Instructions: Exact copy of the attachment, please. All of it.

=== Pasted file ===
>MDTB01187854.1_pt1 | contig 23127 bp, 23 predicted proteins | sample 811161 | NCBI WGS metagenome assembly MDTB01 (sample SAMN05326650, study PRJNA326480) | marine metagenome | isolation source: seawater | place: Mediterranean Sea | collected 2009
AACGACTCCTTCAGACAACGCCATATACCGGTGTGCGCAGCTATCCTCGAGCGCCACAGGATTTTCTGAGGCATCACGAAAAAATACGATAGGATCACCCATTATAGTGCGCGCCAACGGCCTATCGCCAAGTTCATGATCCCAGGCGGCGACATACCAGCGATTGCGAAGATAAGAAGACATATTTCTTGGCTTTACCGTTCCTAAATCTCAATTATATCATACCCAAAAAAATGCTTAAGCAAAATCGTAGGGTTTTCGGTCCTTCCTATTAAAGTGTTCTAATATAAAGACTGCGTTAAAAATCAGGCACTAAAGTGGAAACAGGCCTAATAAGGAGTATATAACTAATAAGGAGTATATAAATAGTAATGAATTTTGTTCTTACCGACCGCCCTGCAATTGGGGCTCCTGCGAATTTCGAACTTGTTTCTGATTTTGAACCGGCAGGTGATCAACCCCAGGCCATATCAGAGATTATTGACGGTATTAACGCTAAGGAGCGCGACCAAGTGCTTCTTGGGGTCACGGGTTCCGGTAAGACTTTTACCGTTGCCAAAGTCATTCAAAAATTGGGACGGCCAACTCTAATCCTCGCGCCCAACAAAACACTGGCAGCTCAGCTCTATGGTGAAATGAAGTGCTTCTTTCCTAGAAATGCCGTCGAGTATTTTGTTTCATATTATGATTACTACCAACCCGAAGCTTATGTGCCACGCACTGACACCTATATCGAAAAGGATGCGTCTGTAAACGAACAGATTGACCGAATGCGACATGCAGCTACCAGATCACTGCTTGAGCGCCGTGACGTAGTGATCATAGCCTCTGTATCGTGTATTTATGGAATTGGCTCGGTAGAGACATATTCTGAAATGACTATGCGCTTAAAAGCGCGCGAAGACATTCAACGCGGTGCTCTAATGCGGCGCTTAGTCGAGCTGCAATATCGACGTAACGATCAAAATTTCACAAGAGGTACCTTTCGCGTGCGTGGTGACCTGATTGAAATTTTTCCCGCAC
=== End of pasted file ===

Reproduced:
>MDTB01187854.1_pt1 | contig 23127 bp, 23 predicted proteins | sample 811161 | NCBI WGS metagenome assembly MDTB01 (sample SAMN05326650, study PRJNA326480) | marine metagenome | isolation source: seawater | place: Mediterranean Sea | collected 2009
AACGACTCCTTCAGACAACGCCATATACCGGTGTGCGCAGCTATCCTCGAGCGCCACAGGATTTTCTGAGGCATCACGAAAAAATACGATAGGATCACCCATTATAGTGCGCGCCAACGGCCTATCGCCAAGTTCATGATCCCAGGCGGCGACATACCAGCGATTGCGAAGATAAGAAGACATATTTCTTGGCTTTACCGTTCCTAAATCTCAATTATATCATACCCAAAAAAATGCTTAAGCAAAATCGTAGGGTTTTCGGTCCTTCCTATTAAAGTGTTCTAATATAAAGACTGCGTTAAAAATCAGGCACTAAAGTGGAAACAGGCCTAATAAGGAGTATATAACTAATAAGGAGTATATAAATAGTAATGAATTTTGTTCTTACCGACCGCCCTGCAATTGGGGCTCCTGCGAATTTCGAACTTGTTTCTGATTTTGAACCGGCAGGTGATCAACCCCAGGCCATATCAGAGATTATTGACGGTATTAACGCTAAGGAGCGCGACCAAGTGCTTCTTGGGGTCACGGGTTCCGGTAAGACTTTTACCGTTGCCAAAGTCATTCAAAAATTGGGACGGCCAACTCTAATCCTCGCGCCCAACAAAACACTGGCAGCTCAGCTCTATGGTGAAATGAAGTGCTTCTTTCCTAGAAATGCCGTCGAGTATTTTGTTTCATATTATGATTACTACCAACCCGAAGCTTATGTGCCACGCACTGACACCTATATCGAAAAGGATGCGTCTGTAAACGAACAGATTGACCGAATGCGACATGCAGCTACCAGATCACTGCTTGAGCGCCGTGACGTAGTGATCATAGCCTCTGTATCGTGTATTTATGGAATTGGCTCGGTAGAGACATATTCTGAAATGACTATGCGCTTAAAAGCGCGCGAAGACATTCAACGCGGTGCTCTAATGCGGCGCTTAGTCGAGCTGCAATATCGACGTAACGATCAAAATTTCACAAGAGGTACCTTTCGCGTGCGTGGTGACCTGATTGAAATTTTTCCCGCAC